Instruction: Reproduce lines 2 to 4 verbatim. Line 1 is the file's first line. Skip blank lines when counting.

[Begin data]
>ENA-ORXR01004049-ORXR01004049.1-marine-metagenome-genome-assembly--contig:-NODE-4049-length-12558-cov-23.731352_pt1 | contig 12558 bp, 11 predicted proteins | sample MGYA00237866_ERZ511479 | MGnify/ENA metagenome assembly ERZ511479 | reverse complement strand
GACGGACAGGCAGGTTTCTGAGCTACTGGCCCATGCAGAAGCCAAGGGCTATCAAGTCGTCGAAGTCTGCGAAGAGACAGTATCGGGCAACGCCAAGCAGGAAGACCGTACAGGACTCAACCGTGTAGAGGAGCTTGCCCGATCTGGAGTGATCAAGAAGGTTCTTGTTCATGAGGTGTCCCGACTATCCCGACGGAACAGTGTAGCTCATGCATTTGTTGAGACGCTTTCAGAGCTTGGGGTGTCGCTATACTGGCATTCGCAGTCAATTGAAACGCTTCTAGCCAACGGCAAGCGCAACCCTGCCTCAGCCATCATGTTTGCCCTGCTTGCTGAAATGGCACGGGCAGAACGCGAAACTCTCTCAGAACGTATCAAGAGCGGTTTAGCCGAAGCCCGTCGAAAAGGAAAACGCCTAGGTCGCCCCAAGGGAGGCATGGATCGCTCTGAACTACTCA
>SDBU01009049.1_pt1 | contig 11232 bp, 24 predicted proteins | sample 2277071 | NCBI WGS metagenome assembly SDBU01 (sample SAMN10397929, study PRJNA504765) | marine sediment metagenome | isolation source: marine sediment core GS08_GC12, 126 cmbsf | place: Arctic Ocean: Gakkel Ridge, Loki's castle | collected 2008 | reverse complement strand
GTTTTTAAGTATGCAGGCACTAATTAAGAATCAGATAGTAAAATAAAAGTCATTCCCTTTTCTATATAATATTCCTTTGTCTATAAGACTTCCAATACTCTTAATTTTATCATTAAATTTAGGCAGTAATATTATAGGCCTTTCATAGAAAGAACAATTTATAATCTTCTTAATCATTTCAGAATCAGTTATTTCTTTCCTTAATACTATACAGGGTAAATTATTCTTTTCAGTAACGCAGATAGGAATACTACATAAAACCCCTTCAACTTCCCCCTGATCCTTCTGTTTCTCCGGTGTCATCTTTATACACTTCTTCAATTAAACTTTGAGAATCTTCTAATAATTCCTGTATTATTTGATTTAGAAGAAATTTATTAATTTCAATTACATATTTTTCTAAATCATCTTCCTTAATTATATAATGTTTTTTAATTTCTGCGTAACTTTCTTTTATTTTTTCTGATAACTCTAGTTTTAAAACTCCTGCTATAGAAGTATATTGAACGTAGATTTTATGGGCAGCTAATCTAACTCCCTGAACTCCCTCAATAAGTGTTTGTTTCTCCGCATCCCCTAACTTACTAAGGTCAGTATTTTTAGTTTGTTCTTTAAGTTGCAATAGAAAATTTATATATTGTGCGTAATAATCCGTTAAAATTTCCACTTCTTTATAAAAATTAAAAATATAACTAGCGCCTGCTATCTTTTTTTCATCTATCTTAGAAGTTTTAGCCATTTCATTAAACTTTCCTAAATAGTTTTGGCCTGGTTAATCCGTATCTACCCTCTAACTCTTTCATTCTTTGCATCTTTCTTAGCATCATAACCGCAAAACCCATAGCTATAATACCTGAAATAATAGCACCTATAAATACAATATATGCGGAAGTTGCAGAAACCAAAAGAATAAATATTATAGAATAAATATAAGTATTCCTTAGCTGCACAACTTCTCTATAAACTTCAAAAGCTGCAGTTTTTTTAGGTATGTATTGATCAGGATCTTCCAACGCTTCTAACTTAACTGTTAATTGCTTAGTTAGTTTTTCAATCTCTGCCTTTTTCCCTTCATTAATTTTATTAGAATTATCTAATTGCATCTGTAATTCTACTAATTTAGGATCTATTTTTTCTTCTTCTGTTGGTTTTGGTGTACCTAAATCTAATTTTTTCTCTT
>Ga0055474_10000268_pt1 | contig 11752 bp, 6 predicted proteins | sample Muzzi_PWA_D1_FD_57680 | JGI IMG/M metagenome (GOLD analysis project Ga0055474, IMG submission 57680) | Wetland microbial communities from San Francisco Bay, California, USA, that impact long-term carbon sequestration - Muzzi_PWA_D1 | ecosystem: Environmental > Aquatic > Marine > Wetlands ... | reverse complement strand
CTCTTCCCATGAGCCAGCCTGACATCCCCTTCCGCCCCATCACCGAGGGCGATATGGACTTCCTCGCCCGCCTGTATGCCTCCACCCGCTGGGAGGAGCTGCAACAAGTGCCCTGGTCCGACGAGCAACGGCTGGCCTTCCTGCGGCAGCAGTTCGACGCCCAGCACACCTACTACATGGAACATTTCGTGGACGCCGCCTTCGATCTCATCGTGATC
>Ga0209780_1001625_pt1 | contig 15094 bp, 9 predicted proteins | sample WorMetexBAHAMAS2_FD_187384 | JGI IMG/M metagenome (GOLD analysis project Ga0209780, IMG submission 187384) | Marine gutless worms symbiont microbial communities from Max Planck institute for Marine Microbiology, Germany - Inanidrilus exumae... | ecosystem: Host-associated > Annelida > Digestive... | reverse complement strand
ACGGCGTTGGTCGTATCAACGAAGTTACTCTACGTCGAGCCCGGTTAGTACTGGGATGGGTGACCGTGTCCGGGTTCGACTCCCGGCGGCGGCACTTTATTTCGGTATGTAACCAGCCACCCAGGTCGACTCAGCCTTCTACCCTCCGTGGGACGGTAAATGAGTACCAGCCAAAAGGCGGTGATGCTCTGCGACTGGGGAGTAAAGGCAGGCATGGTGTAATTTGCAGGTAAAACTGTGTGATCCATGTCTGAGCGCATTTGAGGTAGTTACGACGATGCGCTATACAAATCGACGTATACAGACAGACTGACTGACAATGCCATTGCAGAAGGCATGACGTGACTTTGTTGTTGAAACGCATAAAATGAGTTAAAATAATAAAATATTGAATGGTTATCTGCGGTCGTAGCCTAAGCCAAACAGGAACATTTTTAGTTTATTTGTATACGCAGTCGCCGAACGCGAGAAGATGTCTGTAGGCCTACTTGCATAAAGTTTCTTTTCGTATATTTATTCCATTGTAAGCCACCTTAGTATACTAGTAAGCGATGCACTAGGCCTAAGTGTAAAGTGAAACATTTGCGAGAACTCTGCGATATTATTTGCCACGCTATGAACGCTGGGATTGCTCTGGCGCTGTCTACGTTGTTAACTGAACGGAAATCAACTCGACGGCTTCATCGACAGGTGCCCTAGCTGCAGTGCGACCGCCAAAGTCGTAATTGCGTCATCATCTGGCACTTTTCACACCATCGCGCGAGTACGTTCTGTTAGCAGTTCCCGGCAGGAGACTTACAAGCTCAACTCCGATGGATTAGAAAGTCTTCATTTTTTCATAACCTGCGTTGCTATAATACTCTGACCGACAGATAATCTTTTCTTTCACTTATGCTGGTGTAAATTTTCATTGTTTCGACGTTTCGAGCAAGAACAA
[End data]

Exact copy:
GACGGACAGGCAGGTTTCTGAGCTACTGGCCCATGCAGAAGCCAAGGGCTATCAAGTCGTCGAAGTCTGCGAAGAGACAGTATCGGGCAACGCCAAGCAGGAAGACCGTACAGGACTCAACCGTGTAGAGGAGCTTGCCCGATCTGGAGTGATCAAGAAGGTTCTTGTTCATGAGGTGTCCCGACTATCCCGACGGAACAGTGTAGCTCATGCATTTGTTGAGACGCTTTCAGAGCTTGGGGTGTCGCTATACTGGCATTCGCAGTCAATTGAAACGCTTCTAGCCAACGGCAAGCGCAACCCTGCCTCAGCCATCATGTTTGCCCTGCTTGCTGAAATGGCACGGGCAGAACGCGAAACTCTCTCAGAACGTATCAAGAGCGGTTTAGCCGAAGCCCGTCGAAAAGGAAAACGCCTAGGTCGCCCCAAGGGAGGCATGGATCGCTCTGAACTACTCA
>SDBU01009049.1_pt1 | contig 11232 bp, 24 predicted proteins | sample 2277071 | NCBI WGS metagenome assembly SDBU01 (sample SAMN10397929, study PRJNA504765) | marine sediment metagenome | isolation source: marine sediment core GS08_GC12, 126 cmbsf | place: Arctic Ocean: Gakkel Ridge, Loki's castle | collected 2008 | reverse complement strand
GTTTTTAAGTATGCAGGCACTAATTAAGAATCAGATAGTAAAATAAAAGTCATTCCCTTTTCTATATAATATTCCTTTGTCTATAAGACTTCCAATACTCTTAATTTTATCATTAAATTTAGGCAGTAATATTATAGGCCTTTCATAGAAAGAACAATTTATAATCTTCTTAATCATTTCAGAATCAGTTATTTCTTTCCTTAATACTATACAGGGTAAATTATTCTTTTCAGTAACGCAGATAGGAATACTACATAAAACCCCTTCAACTTCCCCCTGATCCTTCTGTTTCTCCGGTGTCATCTTTATACACTTCTTCAATTAAACTTTGAGAATCTTCTAATAATTCCTGTATTATTTGATTTAGAAGAAATTTATTAATTTCAATTACATATTTTTCTAAATCATCTTCCTTAATTATATAATGTTTTTTAATTTCTGCGTAACTTTCTTTTATTTTTTCTGATAACTCTAGTTTTAAAACTCCTGCTATAGAAGTATATTGAACGTAGATTTTATGGGCAGCTAATCTAACTCCCTGAACTCCCTCAATAAGTGTTTGTTTCTCCGCATCCCCTAACTTACTAAGGTCAGTATTTTTAGTTTGTTCTTTAAGTTGCAATAGAAAATTTATATATTGTGCGTAATAATCCGTTAAAATTTCCACTTCTTTATAAAAATTAAAAATATAACTAGCGCCTGCTATCTTTTTTTCATCTATCTTAGAAGTTTTAGCCATTTCATTAAACTTTCCTAAATAGTTTTGGCCTGGTTAATCCGTATCTACCCTCTAACTCTTTCATTCTTTGCATCTTTCTTAGCATCATAACCGCAAAACCCATAGCTATAATACCTGAAATAATAGCACCTATAAATACAATATATGCGGAAGTTGCAGAAACCAAAAGAATAAATATTATAGAATAAATATAAGTATTCCTTAGCTGCACAACTTCTCTATAAACTTCAAAAGCTGCAGTTTTTTTAGGTATGTATTGATCAGGATCTTCCAACGCTTCTAACTTAACTGTTAATTGCTTAGTTAGTTTTTCAATCTCTGCCTTTTTCCCTTCATTAATTTTATTAGAATTATCTAATTGCATCTGTAATTCTACTAATTTAGGATCTATTTTTTCTTCTTCTGTTGGTTTTGGTGTACCTAAATCTAATTTTTTCTCTT